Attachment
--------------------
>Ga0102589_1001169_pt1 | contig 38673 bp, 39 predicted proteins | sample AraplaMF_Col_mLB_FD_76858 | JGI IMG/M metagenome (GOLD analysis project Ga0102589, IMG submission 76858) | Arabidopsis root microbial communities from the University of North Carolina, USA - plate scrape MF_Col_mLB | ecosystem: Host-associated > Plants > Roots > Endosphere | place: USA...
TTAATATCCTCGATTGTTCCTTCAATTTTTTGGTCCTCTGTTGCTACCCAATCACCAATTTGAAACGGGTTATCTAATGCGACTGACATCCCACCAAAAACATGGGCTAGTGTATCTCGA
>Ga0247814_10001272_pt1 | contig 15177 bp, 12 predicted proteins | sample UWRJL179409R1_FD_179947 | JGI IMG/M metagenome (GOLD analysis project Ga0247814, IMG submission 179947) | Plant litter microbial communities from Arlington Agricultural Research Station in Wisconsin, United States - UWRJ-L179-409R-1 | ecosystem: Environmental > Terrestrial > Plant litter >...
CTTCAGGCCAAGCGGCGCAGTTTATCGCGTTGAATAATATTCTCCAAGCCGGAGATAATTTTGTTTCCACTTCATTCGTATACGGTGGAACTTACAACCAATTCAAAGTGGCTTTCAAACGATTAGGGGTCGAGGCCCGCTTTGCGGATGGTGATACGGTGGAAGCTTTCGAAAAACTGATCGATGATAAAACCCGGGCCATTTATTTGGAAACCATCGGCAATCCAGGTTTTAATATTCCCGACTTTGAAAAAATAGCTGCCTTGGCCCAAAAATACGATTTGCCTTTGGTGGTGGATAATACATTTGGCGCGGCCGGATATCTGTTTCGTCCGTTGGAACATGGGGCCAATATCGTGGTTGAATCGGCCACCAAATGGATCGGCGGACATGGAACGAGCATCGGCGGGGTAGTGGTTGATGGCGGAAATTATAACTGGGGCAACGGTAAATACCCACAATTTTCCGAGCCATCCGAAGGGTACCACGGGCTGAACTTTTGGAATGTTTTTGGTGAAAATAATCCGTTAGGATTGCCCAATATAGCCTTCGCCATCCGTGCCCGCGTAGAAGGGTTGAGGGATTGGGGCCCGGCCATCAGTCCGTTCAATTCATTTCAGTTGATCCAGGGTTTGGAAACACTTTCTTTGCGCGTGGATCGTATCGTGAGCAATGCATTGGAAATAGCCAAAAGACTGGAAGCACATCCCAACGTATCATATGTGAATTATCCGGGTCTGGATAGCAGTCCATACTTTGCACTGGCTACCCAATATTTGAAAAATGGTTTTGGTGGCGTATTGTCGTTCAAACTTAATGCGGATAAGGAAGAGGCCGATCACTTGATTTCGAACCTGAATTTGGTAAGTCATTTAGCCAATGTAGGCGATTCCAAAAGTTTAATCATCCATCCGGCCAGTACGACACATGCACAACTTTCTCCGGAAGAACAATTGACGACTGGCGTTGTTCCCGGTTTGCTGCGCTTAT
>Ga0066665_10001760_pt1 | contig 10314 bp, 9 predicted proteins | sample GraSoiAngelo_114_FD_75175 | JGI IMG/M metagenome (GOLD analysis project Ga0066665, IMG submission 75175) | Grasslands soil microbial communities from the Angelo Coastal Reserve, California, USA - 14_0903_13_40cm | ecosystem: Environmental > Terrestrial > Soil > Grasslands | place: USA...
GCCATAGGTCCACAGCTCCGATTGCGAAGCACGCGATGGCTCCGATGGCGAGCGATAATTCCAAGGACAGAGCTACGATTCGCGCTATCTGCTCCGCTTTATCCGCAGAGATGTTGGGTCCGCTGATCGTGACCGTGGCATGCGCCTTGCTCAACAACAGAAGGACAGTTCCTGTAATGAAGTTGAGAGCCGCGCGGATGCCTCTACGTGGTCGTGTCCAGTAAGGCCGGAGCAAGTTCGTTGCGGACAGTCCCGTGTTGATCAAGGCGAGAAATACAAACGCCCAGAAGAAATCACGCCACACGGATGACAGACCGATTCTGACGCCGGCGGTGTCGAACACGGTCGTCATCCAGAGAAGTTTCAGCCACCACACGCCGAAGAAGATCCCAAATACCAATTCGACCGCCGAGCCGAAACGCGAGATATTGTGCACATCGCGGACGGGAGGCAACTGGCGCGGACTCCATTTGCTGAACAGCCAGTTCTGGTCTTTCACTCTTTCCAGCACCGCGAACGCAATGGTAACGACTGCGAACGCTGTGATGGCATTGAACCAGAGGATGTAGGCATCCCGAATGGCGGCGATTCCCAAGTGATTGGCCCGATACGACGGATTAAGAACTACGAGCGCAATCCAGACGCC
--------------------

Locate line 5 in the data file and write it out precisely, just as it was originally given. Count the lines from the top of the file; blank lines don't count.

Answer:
>Ga0066665_10001760_pt1 | contig 10314 bp, 9 predicted proteins | sample GraSoiAngelo_114_FD_75175 | JGI IMG/M metagenome (GOLD analysis project Ga0066665, IMG submission 75175) | Grasslands soil microbial communities from the Angelo Coastal Reserve, California, USA - 14_0903_13_40cm | ecosystem: Environmental > Terrestrial > Soil > Grasslands | place: USA...